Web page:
October 22, 2016

Defiant Francois Hollande To Decide On 2017 Bid At End Of Year

Opinion polls on Thursday showed nearly 90 per cent of voters take a negative view of Francois Hollande’s presidency.

PARIS, FRANCE:  Beleaguered French President Francois Hollande vowed on Thursday that his highly contested job reforms would produce results and said he would decide at the end of the year if he will stand for re-election in 2017.

Questioned by four members of the public on live TV, Hollande insisted he would pursue attempts to reform the labour market and said he wanted to be judged on his efforts to reduce stubbornly high unemployment, which has dogged his four years in office.

“I have undertaken policies which are producing results now and which will continue to produce results,” he said. “I ask to be judged on the issue of unemployment.”

The jobless rate in France is around 10 per cent and rising, while it is falling in other large European economies.

Opinion polls on Thursday showed nearly 90 per cent of voters take a negative view of Hollande’s presidency.

Protesters demonstrating against the labour law reforms clashed with riot police in Paris and several other cities.

A crowd of around 1,700 massed in the capital in the afternoon, and police said seven officers and four protesters were injured in the ensuing scuffles.

Six people were arrested after protesters started throwing chairs and bottles at police, who responded with tear gas. Four youths were also arrested on the outskirts of Paris.

As Hollande’s interview came to a end, a group of around 300 demonstrators said they would march on the Elysee Palace, but were stopped by law enforcement.

“You say that France is doing better but like many French people, we struggle to make ends meet. Today we are stuck… for me, France is sick,” said protester Antoine Demeyer, a bus driver.

The protests were the latest in a series of demonstrations against reforms the government argues will cut unemployment, but critics say are weighed heavily in favour of employers and will erode job security.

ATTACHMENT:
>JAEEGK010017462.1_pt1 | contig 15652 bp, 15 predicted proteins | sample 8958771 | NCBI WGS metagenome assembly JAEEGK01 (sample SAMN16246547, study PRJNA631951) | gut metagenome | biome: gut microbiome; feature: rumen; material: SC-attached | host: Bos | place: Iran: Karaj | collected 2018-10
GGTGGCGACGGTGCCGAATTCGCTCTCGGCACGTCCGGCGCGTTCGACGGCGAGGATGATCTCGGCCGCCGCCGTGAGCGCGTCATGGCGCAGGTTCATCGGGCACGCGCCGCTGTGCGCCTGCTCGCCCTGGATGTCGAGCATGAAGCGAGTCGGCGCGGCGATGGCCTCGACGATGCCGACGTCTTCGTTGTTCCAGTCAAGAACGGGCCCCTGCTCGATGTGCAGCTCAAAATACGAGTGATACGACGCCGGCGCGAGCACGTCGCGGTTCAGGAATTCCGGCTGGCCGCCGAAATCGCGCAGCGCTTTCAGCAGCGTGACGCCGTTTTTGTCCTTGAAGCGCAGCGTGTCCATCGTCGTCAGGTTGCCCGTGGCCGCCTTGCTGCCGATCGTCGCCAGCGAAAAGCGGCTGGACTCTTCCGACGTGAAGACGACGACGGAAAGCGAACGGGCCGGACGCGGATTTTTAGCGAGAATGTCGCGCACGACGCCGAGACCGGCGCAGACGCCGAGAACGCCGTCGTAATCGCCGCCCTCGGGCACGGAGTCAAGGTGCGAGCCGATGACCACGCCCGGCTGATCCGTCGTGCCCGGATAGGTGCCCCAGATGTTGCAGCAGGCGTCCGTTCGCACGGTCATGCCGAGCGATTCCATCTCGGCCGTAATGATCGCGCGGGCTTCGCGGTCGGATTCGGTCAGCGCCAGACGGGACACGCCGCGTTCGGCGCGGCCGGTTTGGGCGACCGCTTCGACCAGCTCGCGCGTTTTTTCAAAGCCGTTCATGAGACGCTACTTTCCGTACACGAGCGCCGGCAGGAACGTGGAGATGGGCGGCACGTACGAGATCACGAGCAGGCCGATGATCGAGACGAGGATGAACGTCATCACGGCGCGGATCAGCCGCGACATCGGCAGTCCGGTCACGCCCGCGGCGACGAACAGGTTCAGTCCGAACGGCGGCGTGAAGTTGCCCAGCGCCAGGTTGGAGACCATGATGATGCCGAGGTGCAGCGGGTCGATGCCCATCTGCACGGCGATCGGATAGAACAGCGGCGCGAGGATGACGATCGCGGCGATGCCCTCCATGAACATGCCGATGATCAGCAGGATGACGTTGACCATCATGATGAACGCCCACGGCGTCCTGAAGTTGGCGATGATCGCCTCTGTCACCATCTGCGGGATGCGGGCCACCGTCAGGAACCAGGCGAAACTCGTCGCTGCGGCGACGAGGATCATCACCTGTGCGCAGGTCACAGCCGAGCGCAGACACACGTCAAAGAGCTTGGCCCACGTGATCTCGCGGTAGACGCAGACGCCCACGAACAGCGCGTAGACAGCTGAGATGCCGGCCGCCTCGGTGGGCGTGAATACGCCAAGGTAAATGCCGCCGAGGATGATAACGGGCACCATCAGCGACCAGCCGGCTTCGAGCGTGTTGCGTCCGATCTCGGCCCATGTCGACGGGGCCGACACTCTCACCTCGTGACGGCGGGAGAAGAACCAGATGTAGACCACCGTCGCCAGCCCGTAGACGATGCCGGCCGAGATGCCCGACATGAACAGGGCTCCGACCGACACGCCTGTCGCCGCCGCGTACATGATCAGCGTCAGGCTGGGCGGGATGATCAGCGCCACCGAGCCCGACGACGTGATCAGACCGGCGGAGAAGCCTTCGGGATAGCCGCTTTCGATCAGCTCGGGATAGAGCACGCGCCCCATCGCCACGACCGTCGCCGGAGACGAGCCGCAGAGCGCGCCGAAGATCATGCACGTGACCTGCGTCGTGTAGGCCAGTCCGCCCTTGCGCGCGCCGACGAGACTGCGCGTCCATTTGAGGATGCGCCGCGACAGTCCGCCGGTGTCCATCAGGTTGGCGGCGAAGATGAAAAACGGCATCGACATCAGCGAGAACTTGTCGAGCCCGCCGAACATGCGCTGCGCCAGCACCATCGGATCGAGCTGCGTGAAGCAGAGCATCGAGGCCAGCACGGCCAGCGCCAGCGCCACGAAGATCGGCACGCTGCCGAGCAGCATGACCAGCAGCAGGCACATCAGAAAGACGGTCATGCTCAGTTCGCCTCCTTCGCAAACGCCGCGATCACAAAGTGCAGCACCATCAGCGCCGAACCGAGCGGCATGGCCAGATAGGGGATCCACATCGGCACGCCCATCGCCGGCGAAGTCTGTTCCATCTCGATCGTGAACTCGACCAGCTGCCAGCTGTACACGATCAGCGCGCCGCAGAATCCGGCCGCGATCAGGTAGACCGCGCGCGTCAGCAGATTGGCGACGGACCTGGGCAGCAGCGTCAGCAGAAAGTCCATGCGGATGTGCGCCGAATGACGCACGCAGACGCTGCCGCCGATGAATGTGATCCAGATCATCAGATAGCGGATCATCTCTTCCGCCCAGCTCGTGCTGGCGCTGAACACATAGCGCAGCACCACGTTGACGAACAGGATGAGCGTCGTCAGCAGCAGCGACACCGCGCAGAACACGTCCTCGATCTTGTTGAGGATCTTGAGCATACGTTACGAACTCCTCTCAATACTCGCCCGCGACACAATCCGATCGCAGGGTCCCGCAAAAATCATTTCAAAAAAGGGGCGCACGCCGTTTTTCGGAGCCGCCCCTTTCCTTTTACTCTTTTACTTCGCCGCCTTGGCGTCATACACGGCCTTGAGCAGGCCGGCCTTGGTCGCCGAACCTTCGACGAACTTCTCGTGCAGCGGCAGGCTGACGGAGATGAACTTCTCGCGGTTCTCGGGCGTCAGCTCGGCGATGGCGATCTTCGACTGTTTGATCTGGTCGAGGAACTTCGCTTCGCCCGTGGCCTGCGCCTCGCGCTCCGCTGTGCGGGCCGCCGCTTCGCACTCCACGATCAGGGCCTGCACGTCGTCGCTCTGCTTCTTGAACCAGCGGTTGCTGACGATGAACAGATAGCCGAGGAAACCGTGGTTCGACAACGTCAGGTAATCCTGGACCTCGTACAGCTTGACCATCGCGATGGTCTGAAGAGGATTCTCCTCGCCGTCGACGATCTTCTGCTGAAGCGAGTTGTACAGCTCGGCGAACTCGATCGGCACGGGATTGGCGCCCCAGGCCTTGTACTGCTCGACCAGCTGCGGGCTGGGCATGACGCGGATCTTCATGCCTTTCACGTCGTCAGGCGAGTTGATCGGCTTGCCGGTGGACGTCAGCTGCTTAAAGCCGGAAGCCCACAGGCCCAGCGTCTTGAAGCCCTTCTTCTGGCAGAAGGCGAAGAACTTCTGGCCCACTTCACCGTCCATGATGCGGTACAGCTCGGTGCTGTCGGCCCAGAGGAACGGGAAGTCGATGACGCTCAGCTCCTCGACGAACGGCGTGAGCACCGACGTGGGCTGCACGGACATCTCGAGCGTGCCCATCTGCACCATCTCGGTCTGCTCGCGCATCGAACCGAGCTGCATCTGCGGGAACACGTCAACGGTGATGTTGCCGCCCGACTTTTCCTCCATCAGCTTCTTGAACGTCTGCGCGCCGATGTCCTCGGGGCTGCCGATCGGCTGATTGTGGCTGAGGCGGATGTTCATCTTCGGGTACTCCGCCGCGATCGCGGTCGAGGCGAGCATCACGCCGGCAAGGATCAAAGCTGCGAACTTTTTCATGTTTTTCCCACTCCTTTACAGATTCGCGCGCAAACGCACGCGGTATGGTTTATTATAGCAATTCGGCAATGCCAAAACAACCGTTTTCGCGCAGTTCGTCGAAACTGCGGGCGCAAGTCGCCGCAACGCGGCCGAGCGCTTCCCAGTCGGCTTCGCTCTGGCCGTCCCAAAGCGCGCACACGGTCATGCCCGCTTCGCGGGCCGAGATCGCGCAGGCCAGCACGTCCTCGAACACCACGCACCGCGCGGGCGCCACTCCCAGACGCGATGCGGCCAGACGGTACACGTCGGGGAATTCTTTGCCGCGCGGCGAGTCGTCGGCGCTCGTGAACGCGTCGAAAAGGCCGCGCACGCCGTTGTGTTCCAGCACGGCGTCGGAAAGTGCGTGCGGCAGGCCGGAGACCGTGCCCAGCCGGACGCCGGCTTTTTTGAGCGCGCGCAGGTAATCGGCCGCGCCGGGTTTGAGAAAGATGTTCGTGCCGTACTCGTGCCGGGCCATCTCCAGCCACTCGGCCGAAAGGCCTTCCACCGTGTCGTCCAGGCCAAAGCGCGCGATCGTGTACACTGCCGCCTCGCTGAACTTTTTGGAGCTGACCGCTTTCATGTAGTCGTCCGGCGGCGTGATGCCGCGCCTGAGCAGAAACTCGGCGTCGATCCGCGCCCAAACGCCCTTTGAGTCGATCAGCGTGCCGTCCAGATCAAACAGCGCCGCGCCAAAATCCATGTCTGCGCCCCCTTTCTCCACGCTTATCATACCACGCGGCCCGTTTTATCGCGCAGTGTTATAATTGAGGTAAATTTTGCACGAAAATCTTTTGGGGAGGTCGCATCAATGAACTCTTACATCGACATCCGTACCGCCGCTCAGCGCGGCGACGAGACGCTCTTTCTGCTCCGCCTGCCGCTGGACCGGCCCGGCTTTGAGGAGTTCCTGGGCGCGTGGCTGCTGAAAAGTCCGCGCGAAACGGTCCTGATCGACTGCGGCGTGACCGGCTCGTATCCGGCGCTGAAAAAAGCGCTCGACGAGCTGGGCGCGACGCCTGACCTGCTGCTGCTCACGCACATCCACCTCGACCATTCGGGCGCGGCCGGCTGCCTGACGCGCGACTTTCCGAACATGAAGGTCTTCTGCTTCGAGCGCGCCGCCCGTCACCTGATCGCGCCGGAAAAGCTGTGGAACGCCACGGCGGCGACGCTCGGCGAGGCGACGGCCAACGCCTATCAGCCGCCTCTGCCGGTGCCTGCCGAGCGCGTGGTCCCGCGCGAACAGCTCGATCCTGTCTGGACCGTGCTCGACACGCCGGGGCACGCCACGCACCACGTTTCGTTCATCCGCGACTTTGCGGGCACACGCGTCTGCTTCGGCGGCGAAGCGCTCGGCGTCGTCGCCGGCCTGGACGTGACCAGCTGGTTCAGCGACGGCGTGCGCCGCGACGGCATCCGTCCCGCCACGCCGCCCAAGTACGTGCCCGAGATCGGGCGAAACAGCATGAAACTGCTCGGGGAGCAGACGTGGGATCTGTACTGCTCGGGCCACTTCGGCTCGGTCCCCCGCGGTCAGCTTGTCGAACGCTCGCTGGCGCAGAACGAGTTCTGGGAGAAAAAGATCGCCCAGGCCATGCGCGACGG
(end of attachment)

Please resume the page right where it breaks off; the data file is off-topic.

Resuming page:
Hollande rejected calls for the measures to be withdrawn, but conceded that “corrections” would be made to the draft law in parliament.

‘Things Are Improving’

Hollande’s popularity ratings are among the lowest ever for a post-war French leader, but he insisted progress was being made.

“Things are better — there is more growth, there are fewer debts and fewer taxes. Competitiveness is up,” he said.

“That is what I have done in the last four years and that is why I am going to pursue it to the end.”

On the international front, he said France had played an “exemplary” role in efforts to end the five-year war in Syria.

“France has supported the Syrian opposition, it has fought Daesh (another name for the Islamic State group), and France wanted to intervene when chemical weapons” were being used, Hollande said.

“France has been exemplary on Syria.”

Polls released Thursday made grim reading for Hollande.

One for BFMTV showed 87 percent of voters had an unfavourable opinion of his four years at the helm, and he did not fare much better among supporters of his own Socialist Party, with 69 percent backing that view.

Another poll, for Le Parisien newspaper, showed 69 percent of people will not change their minds even if he manages to reduce the jobless total.

Three-quarters of respondents said they believe he should abandon hopes of standing for a second term “to allow the Left to find a better candidate”.

The 2017 presidential race is impossible to call at this point because the main contenders are yet to be selected.

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